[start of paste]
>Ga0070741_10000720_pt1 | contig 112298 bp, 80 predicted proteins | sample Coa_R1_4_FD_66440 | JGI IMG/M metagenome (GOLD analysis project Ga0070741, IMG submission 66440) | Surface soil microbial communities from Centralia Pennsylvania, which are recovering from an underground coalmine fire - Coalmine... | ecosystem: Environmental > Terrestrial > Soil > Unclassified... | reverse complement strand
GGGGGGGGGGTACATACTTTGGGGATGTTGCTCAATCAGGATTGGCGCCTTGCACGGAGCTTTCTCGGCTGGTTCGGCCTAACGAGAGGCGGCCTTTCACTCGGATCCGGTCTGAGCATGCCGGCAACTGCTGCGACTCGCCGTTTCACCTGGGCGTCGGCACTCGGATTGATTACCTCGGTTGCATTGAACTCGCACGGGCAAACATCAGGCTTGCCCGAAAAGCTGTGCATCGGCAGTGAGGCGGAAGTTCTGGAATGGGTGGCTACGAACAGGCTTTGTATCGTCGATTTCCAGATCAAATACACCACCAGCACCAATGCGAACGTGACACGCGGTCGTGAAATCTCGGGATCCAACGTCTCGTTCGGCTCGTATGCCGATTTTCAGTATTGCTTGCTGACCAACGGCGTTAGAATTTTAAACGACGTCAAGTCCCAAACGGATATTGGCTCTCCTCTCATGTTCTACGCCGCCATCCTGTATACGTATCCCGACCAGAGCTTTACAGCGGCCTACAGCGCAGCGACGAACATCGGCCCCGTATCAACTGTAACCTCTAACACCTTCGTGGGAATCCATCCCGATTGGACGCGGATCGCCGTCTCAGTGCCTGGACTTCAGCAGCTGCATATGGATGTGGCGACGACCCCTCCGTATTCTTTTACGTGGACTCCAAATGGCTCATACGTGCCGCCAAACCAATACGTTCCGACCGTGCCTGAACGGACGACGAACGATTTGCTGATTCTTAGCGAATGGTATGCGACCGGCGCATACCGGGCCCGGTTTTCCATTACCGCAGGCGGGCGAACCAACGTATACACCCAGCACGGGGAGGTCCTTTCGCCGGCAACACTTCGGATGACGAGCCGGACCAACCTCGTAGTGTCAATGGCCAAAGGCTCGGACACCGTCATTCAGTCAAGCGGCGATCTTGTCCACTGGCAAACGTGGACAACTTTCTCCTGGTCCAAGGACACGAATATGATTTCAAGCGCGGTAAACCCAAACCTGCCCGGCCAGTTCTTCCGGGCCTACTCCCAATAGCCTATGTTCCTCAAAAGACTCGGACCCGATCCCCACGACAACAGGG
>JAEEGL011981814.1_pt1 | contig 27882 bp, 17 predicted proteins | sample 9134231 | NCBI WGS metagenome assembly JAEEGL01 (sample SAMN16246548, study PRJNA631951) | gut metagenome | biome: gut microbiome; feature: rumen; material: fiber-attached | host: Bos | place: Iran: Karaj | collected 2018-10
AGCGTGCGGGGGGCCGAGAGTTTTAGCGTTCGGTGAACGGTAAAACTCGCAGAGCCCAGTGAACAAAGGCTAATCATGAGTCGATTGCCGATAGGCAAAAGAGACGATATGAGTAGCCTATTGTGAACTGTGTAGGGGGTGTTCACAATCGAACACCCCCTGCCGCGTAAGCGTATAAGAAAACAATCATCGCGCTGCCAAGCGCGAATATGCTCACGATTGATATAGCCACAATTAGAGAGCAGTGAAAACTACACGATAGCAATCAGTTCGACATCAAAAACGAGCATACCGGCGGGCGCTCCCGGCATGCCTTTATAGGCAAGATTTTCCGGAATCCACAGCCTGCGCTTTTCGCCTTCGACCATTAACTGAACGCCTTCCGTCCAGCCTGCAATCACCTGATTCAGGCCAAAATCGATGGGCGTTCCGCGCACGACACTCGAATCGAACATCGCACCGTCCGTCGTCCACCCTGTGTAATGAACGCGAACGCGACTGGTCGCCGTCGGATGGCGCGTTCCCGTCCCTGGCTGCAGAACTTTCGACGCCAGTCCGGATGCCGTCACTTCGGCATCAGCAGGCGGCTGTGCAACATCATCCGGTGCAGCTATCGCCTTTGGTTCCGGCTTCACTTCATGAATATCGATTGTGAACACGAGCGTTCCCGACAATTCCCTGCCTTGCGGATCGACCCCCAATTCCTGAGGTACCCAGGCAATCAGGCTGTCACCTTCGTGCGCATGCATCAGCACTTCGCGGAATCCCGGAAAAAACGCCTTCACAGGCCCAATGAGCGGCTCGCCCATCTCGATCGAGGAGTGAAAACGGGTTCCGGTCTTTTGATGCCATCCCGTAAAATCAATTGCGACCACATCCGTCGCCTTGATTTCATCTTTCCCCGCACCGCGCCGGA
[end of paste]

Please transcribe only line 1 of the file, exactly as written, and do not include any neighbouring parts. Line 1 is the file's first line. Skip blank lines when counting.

>Ga0070741_10000720_pt1 | contig 112298 bp, 80 predicted proteins | sample Coa_R1_4_FD_66440 | JGI IMG/M metagenome (GOLD analysis project Ga0070741, IMG submission 66440) | Surface soil microbial communities from Centralia Pennsylvania, which are recovering from an underground coalmine fire - Coalmine... | ecosystem: Environmental > Terrestrial > Soil > Unclassified... | reverse complement strand